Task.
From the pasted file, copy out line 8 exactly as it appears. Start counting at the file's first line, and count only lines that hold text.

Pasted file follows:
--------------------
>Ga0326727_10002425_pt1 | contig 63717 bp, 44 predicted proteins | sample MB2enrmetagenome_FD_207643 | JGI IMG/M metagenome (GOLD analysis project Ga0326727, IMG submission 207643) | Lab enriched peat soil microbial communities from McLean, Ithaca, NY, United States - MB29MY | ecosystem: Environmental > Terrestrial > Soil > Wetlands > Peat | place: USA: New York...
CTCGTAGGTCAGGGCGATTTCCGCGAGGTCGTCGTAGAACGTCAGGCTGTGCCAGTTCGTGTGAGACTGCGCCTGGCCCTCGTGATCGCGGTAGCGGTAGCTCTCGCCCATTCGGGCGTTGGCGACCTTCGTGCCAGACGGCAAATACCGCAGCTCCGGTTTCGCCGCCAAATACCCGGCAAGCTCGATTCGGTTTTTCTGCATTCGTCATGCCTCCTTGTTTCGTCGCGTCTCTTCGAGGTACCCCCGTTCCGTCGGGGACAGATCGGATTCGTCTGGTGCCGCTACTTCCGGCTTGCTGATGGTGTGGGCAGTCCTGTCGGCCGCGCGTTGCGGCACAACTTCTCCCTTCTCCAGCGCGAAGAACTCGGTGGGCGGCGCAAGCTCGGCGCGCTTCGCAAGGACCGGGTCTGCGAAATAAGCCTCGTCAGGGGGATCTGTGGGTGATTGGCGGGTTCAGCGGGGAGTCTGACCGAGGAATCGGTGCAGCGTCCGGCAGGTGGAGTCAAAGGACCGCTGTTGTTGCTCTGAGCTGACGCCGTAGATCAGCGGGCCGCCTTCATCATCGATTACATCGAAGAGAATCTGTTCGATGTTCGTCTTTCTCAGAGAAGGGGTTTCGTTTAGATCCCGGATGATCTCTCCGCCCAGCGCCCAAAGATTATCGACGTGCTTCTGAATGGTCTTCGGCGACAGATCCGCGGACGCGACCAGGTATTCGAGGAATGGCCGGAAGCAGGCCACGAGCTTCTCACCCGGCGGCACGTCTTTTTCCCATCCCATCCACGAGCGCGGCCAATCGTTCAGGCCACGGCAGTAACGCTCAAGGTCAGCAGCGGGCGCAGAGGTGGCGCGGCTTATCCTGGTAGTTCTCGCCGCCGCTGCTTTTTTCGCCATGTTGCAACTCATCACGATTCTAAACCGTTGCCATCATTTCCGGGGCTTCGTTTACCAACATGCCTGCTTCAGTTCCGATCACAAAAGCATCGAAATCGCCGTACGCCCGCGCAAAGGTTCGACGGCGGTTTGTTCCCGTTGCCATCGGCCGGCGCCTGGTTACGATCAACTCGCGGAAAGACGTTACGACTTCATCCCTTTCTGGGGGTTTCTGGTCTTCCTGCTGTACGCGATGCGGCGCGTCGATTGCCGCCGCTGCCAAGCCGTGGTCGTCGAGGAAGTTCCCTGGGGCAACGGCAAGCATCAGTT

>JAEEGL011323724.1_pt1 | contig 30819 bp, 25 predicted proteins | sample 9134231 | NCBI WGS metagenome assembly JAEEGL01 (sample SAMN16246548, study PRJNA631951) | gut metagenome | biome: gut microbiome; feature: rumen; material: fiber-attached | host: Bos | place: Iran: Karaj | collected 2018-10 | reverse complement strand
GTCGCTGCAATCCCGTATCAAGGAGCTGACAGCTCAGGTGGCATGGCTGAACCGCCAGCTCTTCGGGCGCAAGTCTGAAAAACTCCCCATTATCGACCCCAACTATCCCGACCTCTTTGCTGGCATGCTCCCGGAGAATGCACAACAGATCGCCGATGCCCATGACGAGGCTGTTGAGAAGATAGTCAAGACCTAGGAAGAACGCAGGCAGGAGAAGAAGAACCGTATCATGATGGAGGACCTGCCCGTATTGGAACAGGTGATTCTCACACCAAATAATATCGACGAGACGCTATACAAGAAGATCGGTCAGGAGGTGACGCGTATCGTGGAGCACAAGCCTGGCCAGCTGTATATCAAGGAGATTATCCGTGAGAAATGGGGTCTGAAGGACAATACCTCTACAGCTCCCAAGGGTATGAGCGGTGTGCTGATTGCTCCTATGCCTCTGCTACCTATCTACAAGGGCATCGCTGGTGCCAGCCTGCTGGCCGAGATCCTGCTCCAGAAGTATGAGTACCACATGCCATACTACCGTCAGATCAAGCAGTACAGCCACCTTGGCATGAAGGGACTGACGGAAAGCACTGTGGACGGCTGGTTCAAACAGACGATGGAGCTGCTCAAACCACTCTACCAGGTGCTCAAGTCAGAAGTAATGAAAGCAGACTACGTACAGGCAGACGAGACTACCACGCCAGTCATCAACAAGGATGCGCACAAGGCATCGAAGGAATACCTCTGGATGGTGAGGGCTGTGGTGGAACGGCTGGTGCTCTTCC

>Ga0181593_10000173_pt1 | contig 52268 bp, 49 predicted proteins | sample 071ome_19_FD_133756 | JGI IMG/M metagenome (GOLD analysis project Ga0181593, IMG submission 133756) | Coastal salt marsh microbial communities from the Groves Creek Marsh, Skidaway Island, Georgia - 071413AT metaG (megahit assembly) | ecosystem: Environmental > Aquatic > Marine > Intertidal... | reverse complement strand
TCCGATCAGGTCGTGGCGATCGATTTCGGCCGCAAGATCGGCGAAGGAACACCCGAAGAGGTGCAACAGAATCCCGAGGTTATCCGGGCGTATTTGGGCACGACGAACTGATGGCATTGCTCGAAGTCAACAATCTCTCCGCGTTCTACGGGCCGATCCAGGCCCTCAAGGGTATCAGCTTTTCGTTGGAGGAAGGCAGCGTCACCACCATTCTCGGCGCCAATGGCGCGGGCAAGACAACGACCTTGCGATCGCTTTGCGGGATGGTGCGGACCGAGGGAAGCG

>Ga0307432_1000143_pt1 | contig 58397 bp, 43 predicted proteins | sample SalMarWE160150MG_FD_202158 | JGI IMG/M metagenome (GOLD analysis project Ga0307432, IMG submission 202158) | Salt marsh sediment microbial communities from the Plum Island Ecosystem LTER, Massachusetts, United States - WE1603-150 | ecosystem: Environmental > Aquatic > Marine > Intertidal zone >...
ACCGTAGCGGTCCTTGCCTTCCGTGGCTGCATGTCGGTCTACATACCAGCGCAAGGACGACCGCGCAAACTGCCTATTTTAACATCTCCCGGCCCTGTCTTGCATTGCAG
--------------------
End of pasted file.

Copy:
ACCGTAGCGGTCCTTGCCTTCCGTGGCTGCATGTCGGTCTACATACCAGCGCAAGGACGACCGCGCAAACTGCCTATTTTAACATCTCCCGGCCCTGTCTTGCATTGCAG